I rather like its address: Bolton Castle in Castle Bolton, a very small village of only 100 souls. The village's houses were once used for Mary Queen of Scots' servants when she was imprisoned in the Castle.
England has many castles, most of them now too ruined to give a proper picture of what castle life might have been like.
Bolton Castle is the exception, a very well preserved medieval palace-fortress. It's partly ruined but great towers still stand to their full height and some internal rooms have been restored and furnished. The courtyard and dungeons complete the picture.
They were an influential family with major and minor parts in royal history and government from fighting in Edward III's campaign in Scotland and France to becoming Richard II's chancellor in 1378, the same time that work started on the building of Bolton Castle. Richard Scrope tried to curb the Kind's excessive spending and was dismissed in 1382.
He retreated to the safety of his castle and his son William eventually took over the job. Unfortunately for him Henry IV overthrew Richard II and William was beheaded. That didn't seem to put off the Scrope family from getting involved in royal politics and over the years they participated in numerous battles.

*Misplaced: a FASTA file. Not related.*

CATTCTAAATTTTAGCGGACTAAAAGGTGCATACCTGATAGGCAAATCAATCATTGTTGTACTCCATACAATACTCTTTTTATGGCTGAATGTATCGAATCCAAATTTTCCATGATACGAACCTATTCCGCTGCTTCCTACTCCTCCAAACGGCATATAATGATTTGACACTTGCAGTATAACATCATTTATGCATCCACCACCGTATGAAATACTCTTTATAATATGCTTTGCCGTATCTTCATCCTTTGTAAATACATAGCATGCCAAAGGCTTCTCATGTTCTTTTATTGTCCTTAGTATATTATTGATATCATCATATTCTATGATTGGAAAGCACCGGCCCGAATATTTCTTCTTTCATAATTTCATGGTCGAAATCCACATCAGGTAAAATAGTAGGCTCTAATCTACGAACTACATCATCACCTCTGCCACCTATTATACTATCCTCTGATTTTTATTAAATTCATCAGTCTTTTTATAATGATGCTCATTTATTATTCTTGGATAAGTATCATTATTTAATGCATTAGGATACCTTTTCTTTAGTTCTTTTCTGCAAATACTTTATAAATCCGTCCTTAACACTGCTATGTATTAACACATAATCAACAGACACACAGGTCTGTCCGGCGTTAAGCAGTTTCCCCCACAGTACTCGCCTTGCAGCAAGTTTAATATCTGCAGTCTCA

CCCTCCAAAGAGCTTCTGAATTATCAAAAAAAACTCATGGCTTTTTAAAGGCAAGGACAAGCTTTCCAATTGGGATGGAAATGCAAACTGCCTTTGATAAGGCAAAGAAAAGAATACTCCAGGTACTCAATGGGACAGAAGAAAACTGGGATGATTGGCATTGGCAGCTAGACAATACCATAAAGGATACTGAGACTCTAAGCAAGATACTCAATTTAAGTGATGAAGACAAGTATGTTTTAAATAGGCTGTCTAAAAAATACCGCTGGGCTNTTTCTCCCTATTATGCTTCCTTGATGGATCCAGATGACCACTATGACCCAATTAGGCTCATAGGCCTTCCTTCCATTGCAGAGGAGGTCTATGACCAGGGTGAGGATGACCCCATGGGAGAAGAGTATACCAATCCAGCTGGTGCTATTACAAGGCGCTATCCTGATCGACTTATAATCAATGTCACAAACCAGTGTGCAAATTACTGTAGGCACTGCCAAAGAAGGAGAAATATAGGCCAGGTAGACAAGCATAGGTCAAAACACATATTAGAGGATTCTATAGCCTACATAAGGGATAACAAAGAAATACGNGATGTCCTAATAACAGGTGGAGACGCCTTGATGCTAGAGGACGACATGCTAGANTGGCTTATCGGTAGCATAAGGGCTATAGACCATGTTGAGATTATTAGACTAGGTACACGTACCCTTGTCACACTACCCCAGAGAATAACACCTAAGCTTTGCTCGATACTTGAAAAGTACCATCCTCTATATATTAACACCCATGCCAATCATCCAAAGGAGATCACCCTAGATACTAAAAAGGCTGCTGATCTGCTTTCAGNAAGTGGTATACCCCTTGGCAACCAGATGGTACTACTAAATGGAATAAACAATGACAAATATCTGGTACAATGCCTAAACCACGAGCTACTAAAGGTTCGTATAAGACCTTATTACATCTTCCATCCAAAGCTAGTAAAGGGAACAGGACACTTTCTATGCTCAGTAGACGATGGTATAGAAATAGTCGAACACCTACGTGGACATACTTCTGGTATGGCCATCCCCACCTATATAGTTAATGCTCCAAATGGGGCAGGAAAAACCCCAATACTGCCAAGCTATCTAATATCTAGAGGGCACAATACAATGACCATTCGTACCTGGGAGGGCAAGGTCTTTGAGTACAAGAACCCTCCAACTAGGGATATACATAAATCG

Sir John was pardoned and after some rebuilding the Scrope family was considered trustworthy enough to look after Mary, Queen of Scots. The Castle was held for the King during the Civil War until food supplies were exhausted and Parliament ordered the Castle to be slighted. Luckily although some damage was done, most of the structure survived.
Bolton Castle has a rectangular layout with five storey towers on each corner. As you approach the Castle you can still see these storeys which give the Castle its strength and dominance. At the time it was built, most castles had separate buildings for functions such as the kitchen, bakehouse and brewhouse. Bolton Castle was unusual because the grand rooms like the Great Hall and more practical spaces such as the kitchen and bakehouse were all integrated into one building.
Once inside the Castle several rooms such as the Great Chamber, and Mary, Queen of Scot's bedroom have enough furnishings in them to get a glimpse into castle life.
Children can try their hand at calligraphy or Tudor games, and marvel at the weapons.
In the courtyard you'll find the brewhouse, storerooms and the damp dungeons. There are sometimes opportunities to try activities such as archery. Within the garden there's now a maze, a small vineyard and you may get to the see their wild boar and birds of prey, with regular falconry displays. The tea room has a tempting range of homemade cakes and simple lunches.
It's best to check opening days and what's on before your visit. www.boltoncastle.co.uk